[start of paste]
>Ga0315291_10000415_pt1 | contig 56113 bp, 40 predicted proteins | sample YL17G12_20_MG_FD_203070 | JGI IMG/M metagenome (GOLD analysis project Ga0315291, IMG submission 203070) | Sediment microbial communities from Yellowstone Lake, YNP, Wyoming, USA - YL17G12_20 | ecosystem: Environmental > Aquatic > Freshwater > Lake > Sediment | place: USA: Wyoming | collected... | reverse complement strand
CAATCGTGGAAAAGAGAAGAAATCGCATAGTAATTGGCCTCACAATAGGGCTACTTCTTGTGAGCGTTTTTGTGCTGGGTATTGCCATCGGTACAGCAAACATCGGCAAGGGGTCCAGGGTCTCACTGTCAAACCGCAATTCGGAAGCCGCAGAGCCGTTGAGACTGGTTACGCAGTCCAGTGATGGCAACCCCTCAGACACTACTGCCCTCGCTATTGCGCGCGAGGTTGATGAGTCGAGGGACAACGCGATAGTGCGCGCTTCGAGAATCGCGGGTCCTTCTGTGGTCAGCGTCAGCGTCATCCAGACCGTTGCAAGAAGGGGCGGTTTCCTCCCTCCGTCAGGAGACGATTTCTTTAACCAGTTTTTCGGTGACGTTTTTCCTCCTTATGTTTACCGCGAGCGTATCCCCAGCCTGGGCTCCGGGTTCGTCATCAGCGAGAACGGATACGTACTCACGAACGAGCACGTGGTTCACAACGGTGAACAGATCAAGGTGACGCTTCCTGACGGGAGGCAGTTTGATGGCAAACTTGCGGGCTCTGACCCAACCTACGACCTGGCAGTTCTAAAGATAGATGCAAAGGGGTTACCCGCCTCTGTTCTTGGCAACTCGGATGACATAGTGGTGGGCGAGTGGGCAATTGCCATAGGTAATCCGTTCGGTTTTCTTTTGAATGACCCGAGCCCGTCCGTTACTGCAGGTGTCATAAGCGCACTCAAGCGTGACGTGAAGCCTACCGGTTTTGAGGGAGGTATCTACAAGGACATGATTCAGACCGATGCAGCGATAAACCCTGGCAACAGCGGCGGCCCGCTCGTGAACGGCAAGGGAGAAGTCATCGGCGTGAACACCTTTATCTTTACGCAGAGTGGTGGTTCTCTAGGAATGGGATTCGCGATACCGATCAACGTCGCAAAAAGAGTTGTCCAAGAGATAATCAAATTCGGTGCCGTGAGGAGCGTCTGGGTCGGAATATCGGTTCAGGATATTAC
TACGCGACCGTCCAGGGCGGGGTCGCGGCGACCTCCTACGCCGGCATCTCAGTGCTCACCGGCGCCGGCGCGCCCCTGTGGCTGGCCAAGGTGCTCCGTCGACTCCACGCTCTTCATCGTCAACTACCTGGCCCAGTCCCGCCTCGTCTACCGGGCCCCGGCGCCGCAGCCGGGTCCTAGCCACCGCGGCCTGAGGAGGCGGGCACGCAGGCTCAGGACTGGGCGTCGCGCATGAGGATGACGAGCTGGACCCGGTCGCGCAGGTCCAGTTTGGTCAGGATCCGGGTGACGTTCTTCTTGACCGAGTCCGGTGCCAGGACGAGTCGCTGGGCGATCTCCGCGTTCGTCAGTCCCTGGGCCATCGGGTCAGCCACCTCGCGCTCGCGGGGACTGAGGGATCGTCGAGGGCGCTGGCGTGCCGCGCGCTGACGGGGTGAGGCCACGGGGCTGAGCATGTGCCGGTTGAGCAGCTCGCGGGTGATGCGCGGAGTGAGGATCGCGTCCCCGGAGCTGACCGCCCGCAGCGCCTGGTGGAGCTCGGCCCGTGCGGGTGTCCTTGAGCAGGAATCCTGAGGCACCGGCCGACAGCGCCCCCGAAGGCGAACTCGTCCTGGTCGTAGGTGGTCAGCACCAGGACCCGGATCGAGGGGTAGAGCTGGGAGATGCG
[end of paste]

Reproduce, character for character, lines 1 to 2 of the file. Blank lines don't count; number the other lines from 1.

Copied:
>Ga0315291_10000415_pt1 | contig 56113 bp, 40 predicted proteins | sample YL17G12_20_MG_FD_203070 | JGI IMG/M metagenome (GOLD analysis project Ga0315291, IMG submission 203070) | Sediment microbial communities from Yellowstone Lake, YNP, Wyoming, USA - YL17G12_20 | ecosystem: Environmental > Aquatic > Freshwater > Lake > Sediment | place: USA: Wyoming | collected... | reverse complement strand
CAATCGTGGAAAAGAGAAGAAATCGCATAGTAATTGGCCTCACAATAGGGCTACTTCTTGTGAGCGTTTTTGTGCTGGGTATTGCCATCGGTACAGCAAACATCGGCAAGGGGTCCAGGGTCTCACTGTCAAACCGCAATTCGGAAGCCGCAGAGCCGTTGAGACTGGTTACGCAGTCCAGTGATGGCAACCCCTCAGACACTACTGCCCTCGCTATTGCGCGCGAGGTTGATGAGTCGAGGGACAACGCGATAGTGCGCGCTTCGAGAATCGCGGGTCCTTCTGTGGTCAGCGTCAGCGTCATCCAGACCGTTGCAAGAAGGGGCGGTTTCCTCCCTCCGTCAGGAGACGATTTCTTTAACCAGTTTTTCGGTGACGTTTTTCCTCCTTATGTTTACCGCGAGCGTATCCCCAGCCTGGGCTCCGGGTTCGTCATCAGCGAGAACGGATACGTACTCACGAACGAGCACGTGGTTCACAACGGTGAACAGATCAAGGTGACGCTTCCTGACGGGAGGCAGTTTGATGGCAAACTTGCGGGCTCTGACCCAACCTACGACCTGGCAGTTCTAAAGATAGATGCAAAGGGGTTACCCGCCTCTGTTCTTGGCAACTCGGATGACATAGTGGTGGGCGAGTGGGCAATTGCCATAGGTAATCCGTTCGGTTTTCTTTTGAATGACCCGAGCCCGTCCGTTACTGCAGGTGTCATAAGCGCACTCAAGCGTGACGTGAAGCCTACCGGTTTTGAGGGAGGTATCTACAAGGACATGATTCAGACCGATGCAGCGATAAACCCTGGCAACAGCGGCGGCCCGCTCGTGAACGGCAAGGGAGAAGTCATCGGCGTGAACACCTTTATCTTTACGCAGAGTGGTGGTTCTCTAGGAATGGGATTCGCGATACCGATCAACGTCGCAAAAAGAGTTGTCCAAGAGATAATCAAATTCGGTGCCGTGAGGAGCGTCTGGGTCGGAATATCGGTTCAGGATATTAC